The But­ler saw it all

Weekend Argus (Saturday Edition) - - GOODMOVIES -

WASH­ING­TON: A few days af­ter Barack Obama was elected pres­i­dent in 2008, The Wash­ing­ton Post pub­lished an ar­ti­cle about a black but­ler who served in the White House for 34 years, un­der eight pres­i­dents, from Tru­man to Rea­gan.

Eugene Allen rep­re­sented, as jour­nal­ist Wil Hay­good wrote, “a story from the back pages of his­tory. A fig­ure in the tini­est of print. The man in the kitchen”.

“He was there,” Hay­good con­tin­ued, “while Amer­ica’s racial his­tory was be­ing re­made: Brown v Board of Ed­u­ca­tion, the Lit­tle Rock school cri­sis, the 1963 March on Wash­ing­ton, the cities burn­ing, the civil rights bills, the as­sas­si­na­tions.”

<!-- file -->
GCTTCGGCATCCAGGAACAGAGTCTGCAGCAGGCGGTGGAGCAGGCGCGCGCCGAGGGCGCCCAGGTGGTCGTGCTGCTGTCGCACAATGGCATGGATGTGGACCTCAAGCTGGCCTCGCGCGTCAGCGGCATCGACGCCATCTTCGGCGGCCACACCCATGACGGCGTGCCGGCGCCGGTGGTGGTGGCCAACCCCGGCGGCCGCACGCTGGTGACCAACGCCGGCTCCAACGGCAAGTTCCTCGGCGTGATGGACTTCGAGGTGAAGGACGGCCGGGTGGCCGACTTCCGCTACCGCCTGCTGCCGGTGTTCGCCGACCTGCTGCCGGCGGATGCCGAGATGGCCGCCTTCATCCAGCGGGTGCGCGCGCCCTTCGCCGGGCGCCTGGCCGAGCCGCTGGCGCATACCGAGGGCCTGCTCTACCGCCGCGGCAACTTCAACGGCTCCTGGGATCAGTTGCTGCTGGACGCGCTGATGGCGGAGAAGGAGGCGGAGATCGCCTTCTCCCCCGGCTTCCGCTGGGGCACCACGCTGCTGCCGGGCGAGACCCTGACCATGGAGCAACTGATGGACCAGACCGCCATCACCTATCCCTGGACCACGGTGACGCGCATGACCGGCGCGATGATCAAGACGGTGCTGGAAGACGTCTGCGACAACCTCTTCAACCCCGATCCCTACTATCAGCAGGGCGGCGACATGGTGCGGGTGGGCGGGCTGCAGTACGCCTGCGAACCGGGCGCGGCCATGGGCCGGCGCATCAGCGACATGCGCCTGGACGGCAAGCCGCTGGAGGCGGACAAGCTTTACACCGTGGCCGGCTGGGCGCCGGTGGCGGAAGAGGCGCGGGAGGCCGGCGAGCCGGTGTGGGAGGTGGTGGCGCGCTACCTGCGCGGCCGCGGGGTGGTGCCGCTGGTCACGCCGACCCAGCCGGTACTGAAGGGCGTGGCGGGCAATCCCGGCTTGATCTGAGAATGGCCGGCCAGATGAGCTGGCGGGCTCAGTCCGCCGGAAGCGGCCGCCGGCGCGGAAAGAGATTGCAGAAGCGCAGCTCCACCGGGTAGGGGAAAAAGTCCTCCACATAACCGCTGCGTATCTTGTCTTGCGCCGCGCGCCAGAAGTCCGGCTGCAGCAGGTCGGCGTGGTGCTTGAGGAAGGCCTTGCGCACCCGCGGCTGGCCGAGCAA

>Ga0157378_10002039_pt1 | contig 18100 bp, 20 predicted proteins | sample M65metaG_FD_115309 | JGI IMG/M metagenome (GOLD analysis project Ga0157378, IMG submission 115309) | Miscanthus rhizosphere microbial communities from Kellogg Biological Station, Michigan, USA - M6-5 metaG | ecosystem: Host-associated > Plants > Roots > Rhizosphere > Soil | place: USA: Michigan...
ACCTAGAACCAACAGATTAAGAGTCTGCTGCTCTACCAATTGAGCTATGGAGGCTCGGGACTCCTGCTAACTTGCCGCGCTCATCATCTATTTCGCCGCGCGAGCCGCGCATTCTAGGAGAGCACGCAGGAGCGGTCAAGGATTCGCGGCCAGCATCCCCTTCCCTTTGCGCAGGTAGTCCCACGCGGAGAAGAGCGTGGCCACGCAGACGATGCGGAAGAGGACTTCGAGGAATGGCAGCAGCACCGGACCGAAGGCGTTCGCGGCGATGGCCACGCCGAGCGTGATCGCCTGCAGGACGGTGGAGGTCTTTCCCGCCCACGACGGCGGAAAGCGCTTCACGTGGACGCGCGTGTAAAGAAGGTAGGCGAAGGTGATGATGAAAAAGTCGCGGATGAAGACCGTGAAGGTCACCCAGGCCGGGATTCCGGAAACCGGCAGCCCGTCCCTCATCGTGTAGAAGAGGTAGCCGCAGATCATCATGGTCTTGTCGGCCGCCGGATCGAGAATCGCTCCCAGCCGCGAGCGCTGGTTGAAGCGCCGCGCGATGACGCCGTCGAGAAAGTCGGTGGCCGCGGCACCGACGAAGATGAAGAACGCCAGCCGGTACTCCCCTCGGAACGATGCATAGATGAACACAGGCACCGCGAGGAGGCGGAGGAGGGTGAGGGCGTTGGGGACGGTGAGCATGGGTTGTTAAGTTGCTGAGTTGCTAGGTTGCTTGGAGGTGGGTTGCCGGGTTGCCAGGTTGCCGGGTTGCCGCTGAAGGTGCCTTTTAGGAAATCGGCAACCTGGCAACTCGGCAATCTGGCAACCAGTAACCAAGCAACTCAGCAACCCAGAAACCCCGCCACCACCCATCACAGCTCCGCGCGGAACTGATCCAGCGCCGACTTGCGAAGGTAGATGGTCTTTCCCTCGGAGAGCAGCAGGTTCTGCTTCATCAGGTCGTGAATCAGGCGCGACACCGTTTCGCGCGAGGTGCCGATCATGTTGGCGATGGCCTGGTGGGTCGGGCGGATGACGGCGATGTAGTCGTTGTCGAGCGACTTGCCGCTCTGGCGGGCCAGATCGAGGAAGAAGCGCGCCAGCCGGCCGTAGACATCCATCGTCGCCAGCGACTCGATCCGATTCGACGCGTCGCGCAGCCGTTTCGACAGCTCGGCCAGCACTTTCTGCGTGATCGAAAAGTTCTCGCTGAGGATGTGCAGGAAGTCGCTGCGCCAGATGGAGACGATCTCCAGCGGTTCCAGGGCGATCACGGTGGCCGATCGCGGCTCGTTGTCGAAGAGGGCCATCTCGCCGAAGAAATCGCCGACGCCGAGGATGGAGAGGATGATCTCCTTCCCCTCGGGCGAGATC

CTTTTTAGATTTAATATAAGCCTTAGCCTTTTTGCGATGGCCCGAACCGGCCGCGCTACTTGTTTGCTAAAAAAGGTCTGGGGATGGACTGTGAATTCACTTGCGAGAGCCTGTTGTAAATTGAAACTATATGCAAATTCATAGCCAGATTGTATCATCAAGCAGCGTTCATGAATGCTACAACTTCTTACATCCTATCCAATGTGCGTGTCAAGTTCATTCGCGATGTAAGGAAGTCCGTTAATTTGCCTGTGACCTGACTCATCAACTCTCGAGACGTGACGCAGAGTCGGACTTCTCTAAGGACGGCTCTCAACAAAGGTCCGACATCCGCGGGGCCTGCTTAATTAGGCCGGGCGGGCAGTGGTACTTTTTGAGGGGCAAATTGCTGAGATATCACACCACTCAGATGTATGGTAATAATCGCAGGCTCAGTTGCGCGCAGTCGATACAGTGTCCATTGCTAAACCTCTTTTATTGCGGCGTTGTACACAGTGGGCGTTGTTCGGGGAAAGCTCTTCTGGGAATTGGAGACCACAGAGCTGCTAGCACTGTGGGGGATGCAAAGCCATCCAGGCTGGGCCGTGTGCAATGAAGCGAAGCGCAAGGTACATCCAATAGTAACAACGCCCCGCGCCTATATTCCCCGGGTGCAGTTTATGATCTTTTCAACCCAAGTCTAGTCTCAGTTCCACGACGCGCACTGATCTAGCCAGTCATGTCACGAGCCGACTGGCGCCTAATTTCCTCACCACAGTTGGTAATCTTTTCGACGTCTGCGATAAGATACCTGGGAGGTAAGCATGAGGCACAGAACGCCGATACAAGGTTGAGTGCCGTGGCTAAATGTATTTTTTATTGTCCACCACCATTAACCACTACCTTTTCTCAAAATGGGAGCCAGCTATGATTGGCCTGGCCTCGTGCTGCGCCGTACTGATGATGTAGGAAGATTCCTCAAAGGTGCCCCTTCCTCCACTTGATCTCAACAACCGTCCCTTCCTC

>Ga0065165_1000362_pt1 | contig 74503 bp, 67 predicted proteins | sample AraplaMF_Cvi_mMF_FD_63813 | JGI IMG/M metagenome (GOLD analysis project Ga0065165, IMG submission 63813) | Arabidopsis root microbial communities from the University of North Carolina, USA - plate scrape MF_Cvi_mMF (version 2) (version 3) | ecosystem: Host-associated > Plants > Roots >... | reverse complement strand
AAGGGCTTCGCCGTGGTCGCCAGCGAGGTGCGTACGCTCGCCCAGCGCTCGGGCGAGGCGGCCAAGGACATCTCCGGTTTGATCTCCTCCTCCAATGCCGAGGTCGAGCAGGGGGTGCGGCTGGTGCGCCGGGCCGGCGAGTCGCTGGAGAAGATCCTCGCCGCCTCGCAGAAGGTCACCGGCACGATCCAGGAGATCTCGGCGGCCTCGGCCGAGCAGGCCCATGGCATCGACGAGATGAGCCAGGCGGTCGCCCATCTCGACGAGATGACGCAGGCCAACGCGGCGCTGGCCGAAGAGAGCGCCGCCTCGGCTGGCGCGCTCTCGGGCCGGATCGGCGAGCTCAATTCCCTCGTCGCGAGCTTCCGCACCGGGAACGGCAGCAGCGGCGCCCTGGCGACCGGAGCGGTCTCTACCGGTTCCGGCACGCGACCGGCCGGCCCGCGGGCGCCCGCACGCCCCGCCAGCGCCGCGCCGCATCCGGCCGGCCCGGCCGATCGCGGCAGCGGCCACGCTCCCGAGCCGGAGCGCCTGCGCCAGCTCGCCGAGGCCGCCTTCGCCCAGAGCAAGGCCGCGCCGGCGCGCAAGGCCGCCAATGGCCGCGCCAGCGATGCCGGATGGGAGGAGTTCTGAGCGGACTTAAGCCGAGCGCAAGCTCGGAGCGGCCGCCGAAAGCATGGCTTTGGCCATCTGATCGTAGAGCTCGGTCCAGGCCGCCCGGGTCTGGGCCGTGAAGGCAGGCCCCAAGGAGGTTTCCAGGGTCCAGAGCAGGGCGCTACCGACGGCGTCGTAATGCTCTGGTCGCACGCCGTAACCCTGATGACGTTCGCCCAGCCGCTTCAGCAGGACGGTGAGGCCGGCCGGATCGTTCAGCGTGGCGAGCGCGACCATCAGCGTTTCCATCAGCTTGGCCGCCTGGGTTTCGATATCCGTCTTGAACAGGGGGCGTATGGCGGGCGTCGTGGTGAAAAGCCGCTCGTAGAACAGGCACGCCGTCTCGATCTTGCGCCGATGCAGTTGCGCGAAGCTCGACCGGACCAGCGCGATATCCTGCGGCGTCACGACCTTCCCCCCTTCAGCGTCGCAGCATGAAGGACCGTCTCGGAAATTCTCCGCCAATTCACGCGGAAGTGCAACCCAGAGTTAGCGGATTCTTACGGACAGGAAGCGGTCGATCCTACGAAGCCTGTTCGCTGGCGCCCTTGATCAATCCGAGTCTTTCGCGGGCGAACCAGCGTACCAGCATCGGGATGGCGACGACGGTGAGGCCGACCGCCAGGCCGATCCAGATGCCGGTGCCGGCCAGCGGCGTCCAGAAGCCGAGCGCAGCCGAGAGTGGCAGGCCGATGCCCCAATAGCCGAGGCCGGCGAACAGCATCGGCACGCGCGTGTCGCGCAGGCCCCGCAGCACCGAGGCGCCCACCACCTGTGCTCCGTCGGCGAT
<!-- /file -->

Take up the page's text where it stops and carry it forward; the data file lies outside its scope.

Allen un­doubt­edly lived a fas­ci­nat­ing life, meet­ing count­less his­tor­i­cal fig­ures dur­ing es­pe­cially po­lar­is­ing times, and it’s not sur­pris­ing that Hay­good’s pro­file caught the eye of Hol­ly­wood.

It is now the ba­sis for Lee Daniels’ The But­ler (the di­rec­tor’s name is in­cluded thanks to silly copy­right claims).

The But­ler is just over two hours long, spans sev­eral decades, and in­cludes mul­ti­ple sto­ry­lines. It’s fair to say it has epic am­bi­tions. – Wash­ing­ton Post

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